Citigroup CEO Vikram Pandit has a message for government bureaucrats determined to revamp executive pay on Wall Street.

Bring it on.

“The concept of restructuring the pay on Wall Street is right,” he said in a recent meeting with the Chicago Tribune’s editorial board. How about clawing back executive pay when companies blow up? Or compensating long-term performance, as opposed to immediate payoffs for quick profits?

“Those are all good things,” he said.

And what about Citigroup commodity-trading ace Andrew Hall, reportedly owed $100 million this year alone? Is that too much for any big bank to pay an employee in one year?

“Yes,” Pandit said quietly, perhaps reminiscing about his own mega-paydays of the past. Pandit volunteered at the start of the year to work for $1, until further notice.

In a few weeks, Treasury Department pay czar Ken Feinberg will unveil his first rulings on executive compensation at Citigroup and six other business icons that received federal bailouts. Those are expected to foreshadow coming pay rules from the Federal Reserve for the many banks it regulates.

The very idea of government dictating salary and bonus levels to private companies strikes some as un-American. But for all the hand-wringing about this supposed death blow to capitalism, Feinberg’s decisions could turn out to be less than revolutionary.

The seven targeted firms have been talking to Feinberg all summer, plenty of time to reach some fundamental agreements.

“It’s been a very consensual process,” Feinberg said to a meeting of the Chicago Bar Association by teleconference Wednesday.

Feinberg made it clear he expects criticism. His job is harder, he said, because he’s bound by specific do’s and don’t’s in the stimulus law. Those sometimes conflicting edicts make it harder to achieve policy goals, such as linking compensation with long-term results. “It is problematic, but we’re doing what we can within those confines,” he said.

The law, for instance, imposes greater restrictions on the highest-paid 25 executives than on the next 75, who also come under Feinberg’s review. So what happens if No. 26 on the list gets promoted? Potentially, lower pay, Feinberg said.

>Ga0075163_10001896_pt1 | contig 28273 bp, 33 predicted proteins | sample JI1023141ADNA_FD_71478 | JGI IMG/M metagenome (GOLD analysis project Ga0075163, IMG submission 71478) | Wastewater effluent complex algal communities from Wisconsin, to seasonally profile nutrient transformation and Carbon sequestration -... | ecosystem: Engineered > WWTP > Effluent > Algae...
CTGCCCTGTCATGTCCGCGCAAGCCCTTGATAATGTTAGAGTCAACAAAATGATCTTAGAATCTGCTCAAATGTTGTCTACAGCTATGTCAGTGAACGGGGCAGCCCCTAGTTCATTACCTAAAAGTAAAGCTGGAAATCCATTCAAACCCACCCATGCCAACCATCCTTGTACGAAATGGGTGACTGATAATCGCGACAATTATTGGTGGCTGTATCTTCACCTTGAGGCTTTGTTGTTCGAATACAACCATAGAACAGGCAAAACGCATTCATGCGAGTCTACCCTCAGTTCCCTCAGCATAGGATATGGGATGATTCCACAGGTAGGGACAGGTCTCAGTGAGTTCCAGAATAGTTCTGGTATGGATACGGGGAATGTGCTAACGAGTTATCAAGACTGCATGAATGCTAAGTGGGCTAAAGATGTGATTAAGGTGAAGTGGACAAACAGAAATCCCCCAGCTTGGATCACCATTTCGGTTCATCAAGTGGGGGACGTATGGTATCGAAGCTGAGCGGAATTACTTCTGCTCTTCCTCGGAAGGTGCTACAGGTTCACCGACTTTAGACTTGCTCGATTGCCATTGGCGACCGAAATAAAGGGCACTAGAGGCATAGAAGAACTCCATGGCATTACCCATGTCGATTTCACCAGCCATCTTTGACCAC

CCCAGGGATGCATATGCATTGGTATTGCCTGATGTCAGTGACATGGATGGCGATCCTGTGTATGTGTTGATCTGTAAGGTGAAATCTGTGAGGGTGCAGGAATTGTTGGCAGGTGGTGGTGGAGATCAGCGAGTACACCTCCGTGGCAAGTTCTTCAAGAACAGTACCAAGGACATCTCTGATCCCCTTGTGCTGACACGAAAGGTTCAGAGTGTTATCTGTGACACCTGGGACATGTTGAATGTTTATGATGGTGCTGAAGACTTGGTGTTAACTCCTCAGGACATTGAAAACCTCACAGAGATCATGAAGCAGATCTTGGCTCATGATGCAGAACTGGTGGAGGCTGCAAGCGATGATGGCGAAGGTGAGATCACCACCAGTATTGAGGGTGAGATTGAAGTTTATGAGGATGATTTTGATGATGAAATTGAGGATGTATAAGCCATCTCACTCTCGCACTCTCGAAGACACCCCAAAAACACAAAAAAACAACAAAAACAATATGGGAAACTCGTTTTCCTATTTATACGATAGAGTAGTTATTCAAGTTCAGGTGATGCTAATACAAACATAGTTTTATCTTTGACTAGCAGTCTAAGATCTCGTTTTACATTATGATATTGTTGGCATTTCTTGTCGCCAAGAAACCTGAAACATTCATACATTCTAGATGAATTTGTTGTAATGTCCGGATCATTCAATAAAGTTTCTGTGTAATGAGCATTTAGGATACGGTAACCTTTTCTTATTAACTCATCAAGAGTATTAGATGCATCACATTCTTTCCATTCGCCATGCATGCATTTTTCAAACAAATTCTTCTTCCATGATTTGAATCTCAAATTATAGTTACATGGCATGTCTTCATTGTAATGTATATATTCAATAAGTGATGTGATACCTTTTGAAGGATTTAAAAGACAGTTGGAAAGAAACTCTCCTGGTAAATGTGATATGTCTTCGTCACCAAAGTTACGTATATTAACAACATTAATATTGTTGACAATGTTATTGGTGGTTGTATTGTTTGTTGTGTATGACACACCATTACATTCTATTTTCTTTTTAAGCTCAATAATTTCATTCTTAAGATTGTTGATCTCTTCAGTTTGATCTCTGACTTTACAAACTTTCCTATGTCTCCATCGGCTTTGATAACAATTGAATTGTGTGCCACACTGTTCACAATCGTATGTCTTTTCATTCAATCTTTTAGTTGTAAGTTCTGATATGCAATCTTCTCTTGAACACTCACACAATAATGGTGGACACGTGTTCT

“That’s what we call a conundrum, cubed,” he said with a laugh.

The complications could distort Feinberg’s decisions, undermining their potential to set a new, best-practices standard for executive pay.

Pandit, for one, doesn’t sound too worried.

Given that his company is 34 percent owned by the government, he hardly could be blamed for adopting a “why fight it” mentality. Pandit goes beyond that, however, saying that Citigroup already has revamped its compensation practices and changed in other ways that will make pay restrictions less of an issue.

Proprietary-trading businesses like Hall’s Phibro have earned a fortune for big banks in recent years, resulting in huge paydays. But those high-risk, high-reward operations make more sense at a hedge fund or private-equity firm than at the Citigroup of the future, he said.

“They are not bread-and-butter bank businesses,” Pandit said. “We are moving away from the whole big emphasis Wall Street has had in the past on proprietary trading. We have changed our business model as a bank, knowing what we’re good at. It’s that business model that’s going to drive compensation.”

So if the Phibro-style “goose and golden egg” is dead, what’s the “bread and butter” of a global bank these days? Citigroup surely will keep trading stocks and bonds, alongside its customers. Investment banking, underwriting and the usual checking accounts and ATM services no doubt still qualify as its daily bread.

And, of course, Citigroup wouldn’t be Citigroup without business loans, credit cards and mortgages. No wonder Pandit’s not overly concerned about pay: He has plenty of other worries.

Greg Burns is a columnist for the Chicago Tribune.

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